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WHAT IS TOXOPLASMOSIS • Toxoplasmosis is in infection that is caused by a microscopic parasite called Toxoplasma gondi. • T. gondii is a coccidian protozoan that multiplies only in living cells • Tissue cysts, may contain thousands of parasites and remain in tissues, especially the CNS and skeletal and heart muscle, for the life of the host. • These microscopic parasites live inside the cells of humans and animals (cats and farm animals).
In immunologically normal children, acute acquired infection may be asymptomatic, cause lymphadenopathy, or affect almost any organ. • latent encysted organisms persist in the host throughout life • In immunocompromised infants or children, either initial acquisition or recrudescence of latent organisms often causes signs or symptoms related to the central nervous system (CNS) • Congenital infection, if untreated, often causes disease either perinatally or later in life
Toxoplasma infection is ubiquitous in animals and is 1 of the most common latent infections of humans throughout the world • In many areas of the world, approximately 3–35% of pork, 7–60% of lamb, and 0–9% of beef contain T. gondii organisms. • Significant antibody titers are detected in 50–80% of residents of some localities such as France, Brazil, and Central America, and in <5% in other areas
HOW DO PEOPLE GET TOXOPLASMOSIS? • By touching or coming into contact with infected cat feces. • By eating contaminated raw or undercooked meat. • By eating contaminated unwashed fruits or vegetables. • By passing it to your unborn baby. • By organ transplant or blood transfusion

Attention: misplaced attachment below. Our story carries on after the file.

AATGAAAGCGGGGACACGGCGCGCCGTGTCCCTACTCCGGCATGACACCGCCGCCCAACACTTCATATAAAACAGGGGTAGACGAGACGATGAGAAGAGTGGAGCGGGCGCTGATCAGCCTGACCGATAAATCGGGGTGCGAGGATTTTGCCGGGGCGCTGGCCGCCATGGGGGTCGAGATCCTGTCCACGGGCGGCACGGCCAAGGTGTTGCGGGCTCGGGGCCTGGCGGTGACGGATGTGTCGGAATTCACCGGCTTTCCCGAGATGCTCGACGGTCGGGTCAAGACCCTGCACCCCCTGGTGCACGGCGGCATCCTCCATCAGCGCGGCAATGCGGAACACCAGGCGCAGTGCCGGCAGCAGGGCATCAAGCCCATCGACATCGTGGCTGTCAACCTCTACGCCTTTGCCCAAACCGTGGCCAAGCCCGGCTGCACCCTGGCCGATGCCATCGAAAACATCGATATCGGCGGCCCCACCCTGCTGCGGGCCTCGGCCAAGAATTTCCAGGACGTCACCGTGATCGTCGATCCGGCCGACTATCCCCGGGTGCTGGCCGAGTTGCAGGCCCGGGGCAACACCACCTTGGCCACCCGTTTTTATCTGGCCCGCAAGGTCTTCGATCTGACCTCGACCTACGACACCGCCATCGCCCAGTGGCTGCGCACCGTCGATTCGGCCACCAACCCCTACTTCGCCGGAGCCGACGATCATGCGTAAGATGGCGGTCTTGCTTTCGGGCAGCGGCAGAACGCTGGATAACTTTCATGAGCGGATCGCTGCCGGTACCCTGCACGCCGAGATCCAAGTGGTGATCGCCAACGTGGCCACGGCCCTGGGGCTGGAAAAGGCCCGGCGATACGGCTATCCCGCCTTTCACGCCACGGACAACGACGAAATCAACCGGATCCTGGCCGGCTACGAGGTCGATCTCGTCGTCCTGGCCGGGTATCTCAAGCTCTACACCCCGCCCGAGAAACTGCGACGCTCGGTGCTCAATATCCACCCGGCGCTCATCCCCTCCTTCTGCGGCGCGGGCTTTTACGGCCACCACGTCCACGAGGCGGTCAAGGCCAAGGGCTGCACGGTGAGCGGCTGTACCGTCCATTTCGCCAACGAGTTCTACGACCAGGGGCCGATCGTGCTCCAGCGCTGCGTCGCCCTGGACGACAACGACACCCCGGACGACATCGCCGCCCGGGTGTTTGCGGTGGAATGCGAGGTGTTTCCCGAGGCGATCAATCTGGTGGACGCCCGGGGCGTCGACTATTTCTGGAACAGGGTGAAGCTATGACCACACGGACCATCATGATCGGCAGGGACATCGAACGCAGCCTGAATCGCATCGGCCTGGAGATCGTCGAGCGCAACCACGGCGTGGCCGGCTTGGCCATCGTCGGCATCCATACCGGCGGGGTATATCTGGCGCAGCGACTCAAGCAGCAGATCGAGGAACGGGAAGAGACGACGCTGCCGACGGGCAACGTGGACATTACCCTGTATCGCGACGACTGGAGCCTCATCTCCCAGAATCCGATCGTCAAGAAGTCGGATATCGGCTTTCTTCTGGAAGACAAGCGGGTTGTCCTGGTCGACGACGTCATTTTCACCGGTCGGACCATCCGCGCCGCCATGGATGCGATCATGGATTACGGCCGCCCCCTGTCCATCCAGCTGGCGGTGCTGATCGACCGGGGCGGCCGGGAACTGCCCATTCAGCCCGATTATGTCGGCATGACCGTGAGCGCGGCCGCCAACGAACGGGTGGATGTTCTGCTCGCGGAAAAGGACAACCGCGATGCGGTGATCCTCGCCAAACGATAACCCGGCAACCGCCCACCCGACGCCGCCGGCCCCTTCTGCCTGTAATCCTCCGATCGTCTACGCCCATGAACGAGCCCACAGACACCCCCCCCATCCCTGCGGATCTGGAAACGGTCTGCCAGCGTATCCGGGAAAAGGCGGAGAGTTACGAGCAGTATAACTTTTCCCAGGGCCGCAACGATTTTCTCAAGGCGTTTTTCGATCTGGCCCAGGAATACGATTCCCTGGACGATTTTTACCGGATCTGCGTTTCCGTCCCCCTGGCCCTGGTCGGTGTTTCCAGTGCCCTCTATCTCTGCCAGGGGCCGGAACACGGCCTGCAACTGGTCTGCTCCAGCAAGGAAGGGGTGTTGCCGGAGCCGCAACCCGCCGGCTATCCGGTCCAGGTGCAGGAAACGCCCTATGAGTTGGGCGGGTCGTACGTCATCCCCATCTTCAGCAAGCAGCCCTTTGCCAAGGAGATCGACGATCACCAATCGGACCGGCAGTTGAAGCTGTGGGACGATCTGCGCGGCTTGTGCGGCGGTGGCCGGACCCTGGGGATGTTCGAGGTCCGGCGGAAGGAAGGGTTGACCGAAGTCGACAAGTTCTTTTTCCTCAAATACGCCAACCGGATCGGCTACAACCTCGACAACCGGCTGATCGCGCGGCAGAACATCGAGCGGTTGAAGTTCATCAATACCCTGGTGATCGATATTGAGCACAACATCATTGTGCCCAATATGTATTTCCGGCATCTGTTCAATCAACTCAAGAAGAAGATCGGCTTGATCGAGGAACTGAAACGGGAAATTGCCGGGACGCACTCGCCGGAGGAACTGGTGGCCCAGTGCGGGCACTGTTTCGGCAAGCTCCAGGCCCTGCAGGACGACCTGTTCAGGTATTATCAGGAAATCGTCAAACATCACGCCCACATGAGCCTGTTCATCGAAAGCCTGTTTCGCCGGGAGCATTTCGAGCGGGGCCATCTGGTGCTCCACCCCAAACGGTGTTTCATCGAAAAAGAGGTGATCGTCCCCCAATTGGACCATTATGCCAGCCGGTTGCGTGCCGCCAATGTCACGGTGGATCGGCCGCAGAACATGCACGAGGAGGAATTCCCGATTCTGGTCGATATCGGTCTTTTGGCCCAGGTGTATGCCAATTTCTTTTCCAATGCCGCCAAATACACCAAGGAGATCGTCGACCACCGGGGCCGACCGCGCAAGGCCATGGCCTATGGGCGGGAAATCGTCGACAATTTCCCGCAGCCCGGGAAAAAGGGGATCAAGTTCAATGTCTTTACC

Acquired Toxoplasmosis • Immunocompetent children who acquire infection postnatally generally have do not have clinically recognizable symptoms • Symptomatic infection is characterized as a heterophil-negative mononucleosis syndrome that includes: lymphadenopathy, fever, and hepatosplenomegaly. • Disseminated infection, including myocarditis, pneumonia, and CNS toxoplasmosis, is more common among immunocompromised persons,
fever, stiff neck, myalgia, arthralgia, maculopapular rash that spares the palms and soles, localized or generalized lymphadenopathy, hepatomegaly, hepatitis, reactive lymphocytosis, meningitis, brain abscess, encephalitis, confusion, malaise, pneumonia, polymyositis, pericarditis, pericardial effusion, and myocarditis.
Acquired Toxoplasmosis • Chorioretinitis, usually unilateral, occurs in approximately 1% . • The most common manifestation is enlargement of 1 or a few cervical lymph nodes.
WHAT IS CONGENTIAL TOXOPLASMOSIS • When a pregnant woman gets the infection during pregnancy and passes it on to her fetus. • Women who get toxoplasmosis before conception hardly ever pass the infection during pregnancy. • Babies that get infected during the first trimester show to have the most severe symptoms.
CONGENTIAL TOXOPLASMOSIS • Congenital infection may present as a mild or severe neonatal disease
(congenital infection) • Mild signs: premature birth, small size for gestational age, retinal scars, persistent jaundice, mild thrombocytopenia, CSF pleocytosis • More severe signs: • Psychomotor retardation and resulting low IQ • Seizures / Blindness, sometimes deafness • Severe disease and death
CONGENTIAL TOXOPLASMOSIS • characteristic triad of chorioretinitis, hydrocephalus, and cerebral calcifications. More than half of congenitally infected infants
DIAGNOSIS. • Culture. • Serologic Testing • PCR
TREATMENT • Acquired Toxoplasmosis and lymphadenopathy do not need specific treatment unless they have severe and persistent symptoms or evidence of damage to vital organs. • If such signs and symptoms occur, treatment with pyrimethamine, sulfadiazine, and leukovorin should be initiated
TREATMENT • Congenital Toxoplasmosis :All newborns infected with T. gondii should be treated whether or not they have clinical manifestations of the infection because treatment may be effective in interrupting acute disease that damages vital organs. • Infants should be treated for 1 yr with pyrimethamine .sulfadiazine and leukovorin